Special Events Blog
Best ways to efficiently collaborate with your vendor team

Best ways to efficiently collaborate with your vendor team

Sandy HammerAn event is only as strong as its vendor team. If you are looking to create successful and seamless events, smart organization and keen awareness are key to success. However, efficiency is another hugely important aspect of your event business that often gets lost in the shuffle, costing you and your team unnecessary time, stress and money.

At AllSeated, we have worked with experienced event professionals to understand how to help improve the way we collaborate and bring more efficiency to the event industry. We have seen that no matter the size of your team, certain changes in how you structure your team’s collaboration are almost guaranteed to improve your team’s efficiency and with it move your company to the next level.

Here are four things to consider that will help you efficiently collaborate with your vendor team:

1. UNDERSTAND VENDOR ROLES

A successful event often relies on the vendors understanding their role and the role of all the other vendors on the team for that specific event. Vendor responsibilities can vary from event to event, so it isn't safe to just assume that everyone knows what they’re doing. Instead, it's important to clarify and be aware when assigning tasks. Knowing your role and the roles of the other vendors will help avoid duplicate efforts and prevent stepping on each other’s toes.

2. KNOW YOUR TIMING

All too often, the event timeline is overlooked by vendors, which can lead to last minute stress and additional labor costs. Timing affects all parties involved from delivery and setup to event space access, so understanding the timeline from the very start of the planning process will help you minimize misunderstandings and scheduling issues.

The loading and unloading times are often the biggest source of headaches, as they can cause an avalanche of timing errors. It's essential to check with the venue to ensure that you understand all that is involved. The more information you have ahead of time, the higher level of control you will have over your event.

Remember that timelines have a pesky tendency to change and get updated frequently. In order to lower the risk of mistakes, it is important to make note of your changes as they happen as well as to pay attention to the changes of the other vendors on the event.

3. DON’T SKIP THE WALKTHROUGH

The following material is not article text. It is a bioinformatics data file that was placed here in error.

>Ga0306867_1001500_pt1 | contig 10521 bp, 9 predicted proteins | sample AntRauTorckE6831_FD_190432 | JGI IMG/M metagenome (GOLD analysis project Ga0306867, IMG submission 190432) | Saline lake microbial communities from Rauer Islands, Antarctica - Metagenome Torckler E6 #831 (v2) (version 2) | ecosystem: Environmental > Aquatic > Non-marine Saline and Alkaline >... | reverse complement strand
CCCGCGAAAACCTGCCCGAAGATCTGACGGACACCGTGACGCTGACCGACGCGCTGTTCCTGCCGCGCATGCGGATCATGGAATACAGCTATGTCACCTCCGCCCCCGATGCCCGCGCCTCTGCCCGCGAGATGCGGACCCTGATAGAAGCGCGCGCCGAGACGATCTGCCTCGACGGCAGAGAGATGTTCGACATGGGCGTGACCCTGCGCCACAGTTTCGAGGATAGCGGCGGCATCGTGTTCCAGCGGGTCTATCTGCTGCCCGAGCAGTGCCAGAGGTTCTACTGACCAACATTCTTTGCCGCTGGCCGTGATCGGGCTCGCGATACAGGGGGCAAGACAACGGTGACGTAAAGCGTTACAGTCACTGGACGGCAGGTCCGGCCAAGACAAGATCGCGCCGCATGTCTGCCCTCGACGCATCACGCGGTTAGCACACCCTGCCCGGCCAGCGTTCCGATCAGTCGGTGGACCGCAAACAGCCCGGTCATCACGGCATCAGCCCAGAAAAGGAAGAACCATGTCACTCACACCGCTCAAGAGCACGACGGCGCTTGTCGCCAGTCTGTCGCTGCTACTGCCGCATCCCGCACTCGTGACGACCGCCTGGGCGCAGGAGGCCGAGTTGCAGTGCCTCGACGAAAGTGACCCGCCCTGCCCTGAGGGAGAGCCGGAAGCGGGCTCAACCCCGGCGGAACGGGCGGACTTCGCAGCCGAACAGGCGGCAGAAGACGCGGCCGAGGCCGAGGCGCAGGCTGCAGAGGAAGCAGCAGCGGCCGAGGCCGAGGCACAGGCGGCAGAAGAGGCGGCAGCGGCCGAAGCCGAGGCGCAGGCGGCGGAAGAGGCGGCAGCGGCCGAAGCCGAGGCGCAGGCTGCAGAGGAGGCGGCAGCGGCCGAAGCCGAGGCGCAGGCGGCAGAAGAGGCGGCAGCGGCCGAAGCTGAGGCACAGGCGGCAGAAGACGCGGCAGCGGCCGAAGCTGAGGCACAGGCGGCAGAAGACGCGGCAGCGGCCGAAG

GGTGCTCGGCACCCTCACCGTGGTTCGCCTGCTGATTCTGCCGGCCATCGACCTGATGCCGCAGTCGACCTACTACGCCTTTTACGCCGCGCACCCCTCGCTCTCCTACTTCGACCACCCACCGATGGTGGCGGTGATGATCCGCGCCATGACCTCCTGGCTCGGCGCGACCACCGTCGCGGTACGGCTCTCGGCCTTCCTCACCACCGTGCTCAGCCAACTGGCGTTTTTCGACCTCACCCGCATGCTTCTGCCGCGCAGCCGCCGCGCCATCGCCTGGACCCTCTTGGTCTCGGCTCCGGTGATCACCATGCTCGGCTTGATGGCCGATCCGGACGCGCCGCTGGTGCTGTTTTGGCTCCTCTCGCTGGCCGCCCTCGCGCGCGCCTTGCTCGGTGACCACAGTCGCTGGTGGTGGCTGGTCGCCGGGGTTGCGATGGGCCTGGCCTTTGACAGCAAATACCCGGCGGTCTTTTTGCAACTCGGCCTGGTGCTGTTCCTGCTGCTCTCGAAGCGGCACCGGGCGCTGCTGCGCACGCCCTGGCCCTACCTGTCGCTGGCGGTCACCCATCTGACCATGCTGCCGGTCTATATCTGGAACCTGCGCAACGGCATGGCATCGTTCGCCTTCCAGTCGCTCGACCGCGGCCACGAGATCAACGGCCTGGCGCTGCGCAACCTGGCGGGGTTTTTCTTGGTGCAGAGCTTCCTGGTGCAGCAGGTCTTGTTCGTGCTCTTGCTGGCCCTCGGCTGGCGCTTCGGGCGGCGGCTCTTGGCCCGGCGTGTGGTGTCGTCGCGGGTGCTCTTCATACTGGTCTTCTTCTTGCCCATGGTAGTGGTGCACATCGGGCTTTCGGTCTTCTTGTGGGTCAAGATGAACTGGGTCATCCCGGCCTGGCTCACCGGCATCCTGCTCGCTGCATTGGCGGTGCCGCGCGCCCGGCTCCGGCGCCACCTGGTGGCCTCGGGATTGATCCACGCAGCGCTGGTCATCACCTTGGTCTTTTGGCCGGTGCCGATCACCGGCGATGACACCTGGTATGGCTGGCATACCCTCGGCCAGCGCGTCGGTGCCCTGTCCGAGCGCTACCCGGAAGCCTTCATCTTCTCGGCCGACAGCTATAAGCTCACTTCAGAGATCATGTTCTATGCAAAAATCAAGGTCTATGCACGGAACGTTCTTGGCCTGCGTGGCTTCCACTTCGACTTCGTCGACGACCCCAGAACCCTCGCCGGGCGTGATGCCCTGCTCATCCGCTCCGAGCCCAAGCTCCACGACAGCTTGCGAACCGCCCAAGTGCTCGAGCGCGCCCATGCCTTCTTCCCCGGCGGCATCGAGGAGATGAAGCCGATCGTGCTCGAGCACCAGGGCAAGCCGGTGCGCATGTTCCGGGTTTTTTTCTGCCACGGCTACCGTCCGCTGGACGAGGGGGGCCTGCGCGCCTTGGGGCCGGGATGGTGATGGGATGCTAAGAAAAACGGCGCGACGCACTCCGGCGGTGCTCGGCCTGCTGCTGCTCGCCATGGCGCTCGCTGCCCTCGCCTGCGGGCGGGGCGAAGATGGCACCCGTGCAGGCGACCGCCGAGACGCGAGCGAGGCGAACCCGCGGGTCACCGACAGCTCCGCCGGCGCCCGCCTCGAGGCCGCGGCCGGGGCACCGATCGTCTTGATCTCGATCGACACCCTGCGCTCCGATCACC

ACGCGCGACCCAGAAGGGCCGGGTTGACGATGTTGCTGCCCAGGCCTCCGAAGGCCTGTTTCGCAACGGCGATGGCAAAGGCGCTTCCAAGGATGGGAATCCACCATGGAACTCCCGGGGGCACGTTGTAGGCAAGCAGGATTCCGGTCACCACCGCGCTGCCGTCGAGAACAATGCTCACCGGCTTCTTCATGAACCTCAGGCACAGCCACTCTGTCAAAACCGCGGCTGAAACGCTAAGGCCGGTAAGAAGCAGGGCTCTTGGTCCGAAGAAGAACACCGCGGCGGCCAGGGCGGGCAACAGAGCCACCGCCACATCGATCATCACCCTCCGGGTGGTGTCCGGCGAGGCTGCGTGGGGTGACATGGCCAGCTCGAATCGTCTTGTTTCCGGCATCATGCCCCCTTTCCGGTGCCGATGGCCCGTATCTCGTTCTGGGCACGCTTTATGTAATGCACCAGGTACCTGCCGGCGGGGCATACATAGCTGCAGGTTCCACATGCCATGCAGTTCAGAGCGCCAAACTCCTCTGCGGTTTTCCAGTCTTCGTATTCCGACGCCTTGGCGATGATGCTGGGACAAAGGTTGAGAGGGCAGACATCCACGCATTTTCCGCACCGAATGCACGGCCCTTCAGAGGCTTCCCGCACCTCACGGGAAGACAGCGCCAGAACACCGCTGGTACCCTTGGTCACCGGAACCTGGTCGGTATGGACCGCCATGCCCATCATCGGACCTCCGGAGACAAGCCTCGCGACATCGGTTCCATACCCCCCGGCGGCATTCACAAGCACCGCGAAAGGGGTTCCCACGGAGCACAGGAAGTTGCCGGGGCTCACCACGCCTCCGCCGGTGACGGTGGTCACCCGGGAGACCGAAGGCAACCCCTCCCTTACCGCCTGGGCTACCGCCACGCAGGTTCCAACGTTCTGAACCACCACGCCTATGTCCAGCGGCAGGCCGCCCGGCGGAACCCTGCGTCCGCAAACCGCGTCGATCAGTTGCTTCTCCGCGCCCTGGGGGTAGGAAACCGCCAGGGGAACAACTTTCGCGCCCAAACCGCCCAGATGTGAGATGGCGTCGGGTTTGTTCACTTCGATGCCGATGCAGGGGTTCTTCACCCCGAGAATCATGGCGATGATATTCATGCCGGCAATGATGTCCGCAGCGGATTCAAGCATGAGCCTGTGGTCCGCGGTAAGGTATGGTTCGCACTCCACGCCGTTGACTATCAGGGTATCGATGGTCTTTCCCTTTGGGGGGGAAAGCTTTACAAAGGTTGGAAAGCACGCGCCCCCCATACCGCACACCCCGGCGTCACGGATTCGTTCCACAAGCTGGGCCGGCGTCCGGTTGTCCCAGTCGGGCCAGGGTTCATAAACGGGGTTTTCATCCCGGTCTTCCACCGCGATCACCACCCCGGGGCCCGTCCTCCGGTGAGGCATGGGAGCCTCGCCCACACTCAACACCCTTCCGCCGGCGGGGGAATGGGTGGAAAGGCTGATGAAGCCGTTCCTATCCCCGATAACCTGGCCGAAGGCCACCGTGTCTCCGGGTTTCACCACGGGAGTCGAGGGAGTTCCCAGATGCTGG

Arranging a walkthrough of the venue is a great idea even if you have worked there in the past. By doing a walkthrough, you not only get more familiar with the intricacies of the layout (I bet even if you worked there last month, you can’t remember which walls have outlets), but also have an opportunity to meet the other vendors working with you on your upcoming event.

Most venues are happy to assist with scheduling your walkthrough as they know that the more familiar their vendors are with the event space, the easier things will go on the day of the event. And if you’re looking to get referrals from the venue in the future, this is a great opportunity to establish a closer relationship with the venue managers. Which leads us to…

4. EXPAND YOUR NETWORK

Knowing the people you are working with is a great opportunity to expand your network and grow your brand. Building relationships with other vendors helps bring awareness to your company and assists you in expanding the scope of your business. The other vendors can generate more business for you, so we recommend viewing and treating these vendors as your clients.

Once you build your core vendor relationships and begin to refer business to each other, your circle of referrals will grow exponentially within your specialization vertical or geographical service area. You will start getting more and more repeat business, which is a crucial step in decreasing the amount of time and money you need to spend on marketing. Teaming up with vendors and working together can also create better pricing for your client, making you more competitive.

With the rise of social media, expanding your network and building in person relationships with other vendors can translate into having more hands sharing your work online. It is common courtesy for vendors to mention other people on their team – a win-win for everyone as you can gain more followers through this digital cross-pollination.

The more efficiently you work with other vendors, the greater the chance that you will be able to grow your brand and increase your revenue.

Sandy Hammer is the co-founder of AllSeated, a free collaborative event planning platform that helps planners, venues and vendors create a successful event. With offices in New York and San Francisco, AllSeated has tens of thousands of users including The Mandarin Oriental, Four Seasons and The Plaza, celebrity event planners Harriette Rose Katz and Arthur Backal, as well as the Breast Cancer Research Foundation. 

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